Part 2. A Biological Weapons Convention
Amid great pushback over US conduct in Vietnam, and seeking to burnish his presidency, President Nixon announced to the world in November 1969 that the US was going to end its biowarfare program (but not the chemical program). Following pointed reminders that Nixon had not eschewed the use of toxins, in February 1970 Nixon announced we would also get rid of our toxin weapons also, which included snake, snail, frog, fish, bacterial, and fungal toxins that could be used for assassinations and other purposes.
It has been claimed that Nixon’s declarations resulted from careful calculations that the US was far ahead technically of most other nations in its chemical and nuclear weapons. But biological weapons were considered the “poor man’s atomic bomb” and required much less sophistication to produce. Therefore, the US was not far ahead in the biological weapons arena. By banning this class of weapon, the US would gain strategically.
Nixon told the world that the US would initiate an international treaty to prevent the use of these weapons ever again. And we did so: the 1972 Convention on the Prohibition of the Development, Production and Stockpiling of Bacteriological (Biological) and Toxin Weapons and on their Destruction, or Biological Weapons Convention (BWC) for short, which entered into force in 1975.
But in 1973 genetic engineering (recombinant DNA) was discovered by Americans Herbert Boyer and Stanley Cohen, which changed the biological warfare calculus. Now the US had regained a technological advantage for this type of endeavor.
The Biological Weapons Convention established conferences to be held every 5 years to strengthen the treaty. The expectation was that these would add a method to call for ‘challenge inspections’ to prevent nations from cheating and would add sanctions (punishments) if nations failed to comply with the treaty. However, since 1991 the US has consistently blocked the addition of protocols that would have an impact on cheating. By now, everyone accepts that cheating occurs and is likely widespread.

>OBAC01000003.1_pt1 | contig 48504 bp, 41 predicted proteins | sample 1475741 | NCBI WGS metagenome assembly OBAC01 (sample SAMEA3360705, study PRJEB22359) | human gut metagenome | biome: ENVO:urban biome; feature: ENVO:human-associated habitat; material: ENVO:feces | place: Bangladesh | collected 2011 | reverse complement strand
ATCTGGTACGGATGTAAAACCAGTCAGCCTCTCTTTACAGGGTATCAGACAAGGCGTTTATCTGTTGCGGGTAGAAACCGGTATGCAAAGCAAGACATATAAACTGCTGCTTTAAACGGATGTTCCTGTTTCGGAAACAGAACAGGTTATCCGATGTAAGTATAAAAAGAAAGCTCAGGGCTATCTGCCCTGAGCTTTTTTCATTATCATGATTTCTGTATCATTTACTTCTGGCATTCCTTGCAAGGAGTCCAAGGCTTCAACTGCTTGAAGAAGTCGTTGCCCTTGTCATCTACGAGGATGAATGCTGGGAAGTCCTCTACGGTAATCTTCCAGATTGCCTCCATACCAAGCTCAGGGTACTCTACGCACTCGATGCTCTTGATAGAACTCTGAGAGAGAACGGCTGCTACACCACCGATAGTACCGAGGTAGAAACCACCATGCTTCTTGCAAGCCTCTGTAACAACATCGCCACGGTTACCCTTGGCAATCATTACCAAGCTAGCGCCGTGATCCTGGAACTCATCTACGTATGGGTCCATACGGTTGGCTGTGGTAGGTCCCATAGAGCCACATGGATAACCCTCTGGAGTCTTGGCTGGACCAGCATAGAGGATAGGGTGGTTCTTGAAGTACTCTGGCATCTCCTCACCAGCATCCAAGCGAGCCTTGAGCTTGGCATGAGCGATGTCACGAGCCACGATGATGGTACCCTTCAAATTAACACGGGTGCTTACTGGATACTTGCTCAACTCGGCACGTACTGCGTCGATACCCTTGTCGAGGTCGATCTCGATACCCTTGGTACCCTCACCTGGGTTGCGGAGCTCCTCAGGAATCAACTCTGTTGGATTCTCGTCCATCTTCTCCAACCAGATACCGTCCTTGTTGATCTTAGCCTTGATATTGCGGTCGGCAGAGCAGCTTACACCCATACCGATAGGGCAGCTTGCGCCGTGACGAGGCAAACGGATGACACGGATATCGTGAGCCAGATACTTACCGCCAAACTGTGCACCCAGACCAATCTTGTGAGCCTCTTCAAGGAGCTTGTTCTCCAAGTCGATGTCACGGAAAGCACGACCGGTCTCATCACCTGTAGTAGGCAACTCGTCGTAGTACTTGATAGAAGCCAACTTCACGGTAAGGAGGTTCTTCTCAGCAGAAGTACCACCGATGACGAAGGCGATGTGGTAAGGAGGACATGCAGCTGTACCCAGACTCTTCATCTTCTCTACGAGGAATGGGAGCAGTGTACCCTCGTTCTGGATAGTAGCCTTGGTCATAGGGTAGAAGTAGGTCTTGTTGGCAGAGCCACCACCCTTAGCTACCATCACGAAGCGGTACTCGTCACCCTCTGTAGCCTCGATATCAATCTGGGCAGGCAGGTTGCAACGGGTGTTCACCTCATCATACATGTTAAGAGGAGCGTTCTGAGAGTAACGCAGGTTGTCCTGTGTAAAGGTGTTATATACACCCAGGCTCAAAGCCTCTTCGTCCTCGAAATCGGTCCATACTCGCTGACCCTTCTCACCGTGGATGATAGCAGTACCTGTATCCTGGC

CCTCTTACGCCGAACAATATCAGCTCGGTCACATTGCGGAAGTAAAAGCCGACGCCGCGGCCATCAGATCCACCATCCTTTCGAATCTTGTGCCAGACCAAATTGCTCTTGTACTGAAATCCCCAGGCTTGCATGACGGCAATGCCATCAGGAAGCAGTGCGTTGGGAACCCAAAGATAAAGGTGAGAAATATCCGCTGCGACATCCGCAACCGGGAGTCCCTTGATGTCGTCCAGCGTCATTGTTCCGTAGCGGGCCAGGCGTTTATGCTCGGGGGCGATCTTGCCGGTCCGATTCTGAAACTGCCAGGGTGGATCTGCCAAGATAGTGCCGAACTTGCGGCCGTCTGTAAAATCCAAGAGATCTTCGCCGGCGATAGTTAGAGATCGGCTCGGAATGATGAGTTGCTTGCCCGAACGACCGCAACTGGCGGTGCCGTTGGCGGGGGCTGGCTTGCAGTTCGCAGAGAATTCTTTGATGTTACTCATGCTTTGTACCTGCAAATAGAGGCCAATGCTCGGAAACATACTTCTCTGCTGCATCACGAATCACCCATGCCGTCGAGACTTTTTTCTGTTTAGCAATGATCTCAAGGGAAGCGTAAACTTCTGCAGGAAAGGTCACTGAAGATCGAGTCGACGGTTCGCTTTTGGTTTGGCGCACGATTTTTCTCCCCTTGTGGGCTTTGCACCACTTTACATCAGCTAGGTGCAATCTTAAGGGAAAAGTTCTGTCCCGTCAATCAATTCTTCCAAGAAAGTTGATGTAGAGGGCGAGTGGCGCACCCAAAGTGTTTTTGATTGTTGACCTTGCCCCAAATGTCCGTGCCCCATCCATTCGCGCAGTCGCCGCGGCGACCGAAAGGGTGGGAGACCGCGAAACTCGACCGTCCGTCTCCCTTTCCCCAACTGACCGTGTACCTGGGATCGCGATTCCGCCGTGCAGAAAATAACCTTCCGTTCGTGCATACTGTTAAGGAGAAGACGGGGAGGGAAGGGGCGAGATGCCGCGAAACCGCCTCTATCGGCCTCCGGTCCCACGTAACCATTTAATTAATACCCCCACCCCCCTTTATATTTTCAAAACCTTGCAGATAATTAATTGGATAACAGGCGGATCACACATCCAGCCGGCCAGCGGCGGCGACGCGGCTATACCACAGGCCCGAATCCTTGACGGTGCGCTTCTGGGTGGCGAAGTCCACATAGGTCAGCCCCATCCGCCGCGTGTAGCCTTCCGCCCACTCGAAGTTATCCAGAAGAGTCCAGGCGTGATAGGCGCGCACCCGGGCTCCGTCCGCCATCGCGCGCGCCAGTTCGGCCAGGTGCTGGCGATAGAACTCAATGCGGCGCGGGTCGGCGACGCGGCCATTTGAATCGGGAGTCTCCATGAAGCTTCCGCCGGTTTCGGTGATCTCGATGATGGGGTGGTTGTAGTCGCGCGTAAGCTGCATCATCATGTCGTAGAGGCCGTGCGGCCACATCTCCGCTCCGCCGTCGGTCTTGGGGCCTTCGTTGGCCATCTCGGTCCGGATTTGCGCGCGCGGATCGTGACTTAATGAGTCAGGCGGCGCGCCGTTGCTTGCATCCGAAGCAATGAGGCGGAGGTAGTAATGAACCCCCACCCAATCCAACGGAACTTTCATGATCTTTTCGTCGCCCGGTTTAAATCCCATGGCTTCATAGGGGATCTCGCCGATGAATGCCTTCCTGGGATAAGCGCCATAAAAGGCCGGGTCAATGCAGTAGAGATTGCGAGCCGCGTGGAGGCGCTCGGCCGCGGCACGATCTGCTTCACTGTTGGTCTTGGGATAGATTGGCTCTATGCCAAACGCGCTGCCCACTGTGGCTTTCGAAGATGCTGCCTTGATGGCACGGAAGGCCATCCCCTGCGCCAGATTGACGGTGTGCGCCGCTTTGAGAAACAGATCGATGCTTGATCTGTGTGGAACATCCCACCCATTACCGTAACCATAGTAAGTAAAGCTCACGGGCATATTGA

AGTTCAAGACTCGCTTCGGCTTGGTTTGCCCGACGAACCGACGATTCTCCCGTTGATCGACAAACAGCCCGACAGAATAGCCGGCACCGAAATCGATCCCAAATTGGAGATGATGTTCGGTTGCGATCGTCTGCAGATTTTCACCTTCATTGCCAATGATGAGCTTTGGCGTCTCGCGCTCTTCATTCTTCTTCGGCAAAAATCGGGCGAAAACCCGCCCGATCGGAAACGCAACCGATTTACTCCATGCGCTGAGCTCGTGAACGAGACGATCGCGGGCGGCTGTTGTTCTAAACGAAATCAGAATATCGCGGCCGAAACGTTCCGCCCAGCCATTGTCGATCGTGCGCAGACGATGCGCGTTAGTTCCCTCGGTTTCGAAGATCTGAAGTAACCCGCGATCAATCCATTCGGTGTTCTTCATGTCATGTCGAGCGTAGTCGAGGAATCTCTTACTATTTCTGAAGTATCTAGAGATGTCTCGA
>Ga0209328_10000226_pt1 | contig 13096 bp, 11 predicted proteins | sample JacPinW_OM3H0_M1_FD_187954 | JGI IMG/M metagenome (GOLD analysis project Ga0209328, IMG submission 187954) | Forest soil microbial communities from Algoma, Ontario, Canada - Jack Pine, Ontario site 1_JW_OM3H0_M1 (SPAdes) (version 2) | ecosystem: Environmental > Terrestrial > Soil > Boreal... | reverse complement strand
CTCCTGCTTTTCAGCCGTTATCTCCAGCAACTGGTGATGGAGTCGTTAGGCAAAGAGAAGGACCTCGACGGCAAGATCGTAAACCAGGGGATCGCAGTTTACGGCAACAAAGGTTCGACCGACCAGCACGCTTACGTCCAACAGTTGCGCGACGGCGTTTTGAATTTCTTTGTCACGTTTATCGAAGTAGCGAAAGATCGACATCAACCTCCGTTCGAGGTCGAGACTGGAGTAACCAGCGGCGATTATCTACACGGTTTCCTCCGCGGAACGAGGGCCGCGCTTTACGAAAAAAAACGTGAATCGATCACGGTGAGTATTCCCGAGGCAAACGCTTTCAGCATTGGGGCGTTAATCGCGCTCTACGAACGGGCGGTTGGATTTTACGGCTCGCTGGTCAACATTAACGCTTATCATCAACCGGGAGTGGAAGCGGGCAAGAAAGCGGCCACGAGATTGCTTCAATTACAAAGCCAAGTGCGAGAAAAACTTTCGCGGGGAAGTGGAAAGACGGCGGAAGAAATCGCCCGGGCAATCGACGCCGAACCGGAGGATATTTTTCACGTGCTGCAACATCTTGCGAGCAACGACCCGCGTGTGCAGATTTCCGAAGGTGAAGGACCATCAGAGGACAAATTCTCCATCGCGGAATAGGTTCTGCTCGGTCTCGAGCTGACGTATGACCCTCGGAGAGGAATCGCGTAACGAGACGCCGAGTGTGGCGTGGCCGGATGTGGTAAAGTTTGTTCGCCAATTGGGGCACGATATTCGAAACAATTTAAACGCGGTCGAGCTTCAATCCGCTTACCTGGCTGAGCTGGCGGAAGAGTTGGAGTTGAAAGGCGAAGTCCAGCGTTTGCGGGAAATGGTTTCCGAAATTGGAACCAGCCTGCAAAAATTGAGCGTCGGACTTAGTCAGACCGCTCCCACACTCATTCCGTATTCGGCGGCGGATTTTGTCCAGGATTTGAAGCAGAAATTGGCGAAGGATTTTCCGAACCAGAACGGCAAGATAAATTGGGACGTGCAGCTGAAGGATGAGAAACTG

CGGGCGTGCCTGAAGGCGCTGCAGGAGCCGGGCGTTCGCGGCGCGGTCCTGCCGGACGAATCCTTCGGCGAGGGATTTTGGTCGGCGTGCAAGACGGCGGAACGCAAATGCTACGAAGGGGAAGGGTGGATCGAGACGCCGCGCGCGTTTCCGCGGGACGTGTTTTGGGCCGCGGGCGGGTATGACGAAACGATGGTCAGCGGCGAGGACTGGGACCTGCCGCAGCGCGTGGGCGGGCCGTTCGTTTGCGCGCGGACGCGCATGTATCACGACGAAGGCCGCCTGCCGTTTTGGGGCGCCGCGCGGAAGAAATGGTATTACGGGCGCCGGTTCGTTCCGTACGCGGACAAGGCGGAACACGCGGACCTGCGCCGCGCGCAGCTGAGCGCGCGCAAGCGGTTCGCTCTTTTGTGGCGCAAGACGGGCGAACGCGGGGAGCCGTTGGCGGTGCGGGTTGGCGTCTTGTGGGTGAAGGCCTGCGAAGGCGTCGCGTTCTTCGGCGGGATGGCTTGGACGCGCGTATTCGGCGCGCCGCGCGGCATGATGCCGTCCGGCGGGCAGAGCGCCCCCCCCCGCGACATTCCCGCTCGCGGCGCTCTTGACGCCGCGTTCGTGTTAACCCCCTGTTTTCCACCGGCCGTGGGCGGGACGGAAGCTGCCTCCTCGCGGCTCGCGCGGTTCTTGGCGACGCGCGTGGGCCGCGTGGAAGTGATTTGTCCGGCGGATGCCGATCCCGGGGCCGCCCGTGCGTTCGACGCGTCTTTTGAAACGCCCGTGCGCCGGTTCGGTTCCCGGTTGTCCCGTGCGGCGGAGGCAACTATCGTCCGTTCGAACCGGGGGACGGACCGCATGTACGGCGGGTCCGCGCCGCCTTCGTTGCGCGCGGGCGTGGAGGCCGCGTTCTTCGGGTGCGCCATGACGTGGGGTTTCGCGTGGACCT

A leak in an anthrax production facility in Sverdlovsk, USSR in 1979 caused the deaths of about 60 people. While the USSR tried a sloppy cover-up, blaming contaminated black market meat, this was a clear BWC violation to all those knowledgeable about anthrax.
US experiments with anthrax production during the Clinton administration, detailed by Judith Miller et al. in the 2001 book Germs, were also thought by experts to have transgressed the BWC.
It has taken over 40 years, but in 2022 all declared stocks of chemical weapons had been destroyed by the USA, by Russia, and the other 191 member nation signatories. The chemical weapons convention does include provisions for surprise inspections and sanctions.
It is now 2023, and during the 48 years the Biological Weapons Convention has been in force the wall it was supposed to build against the development, production, and use of biological weapons has been steadily eroded. Meanwhile, especially since the 2001 anthrax letters, nations (with the US at the forefront) have been building up their “biodefense” and “pandemic preparedness” capacities.
Under the guise of preparing their defenses against biowarfare and pandemics, nations have conducted “dual-use” (both offensive and defensive) research and development, which has led to the creation of more deadly and more transmissible microorganisms. And employing new verbiage to shield this effort from scrutiny, biological warfare research was renamed as “gain-of-function” research.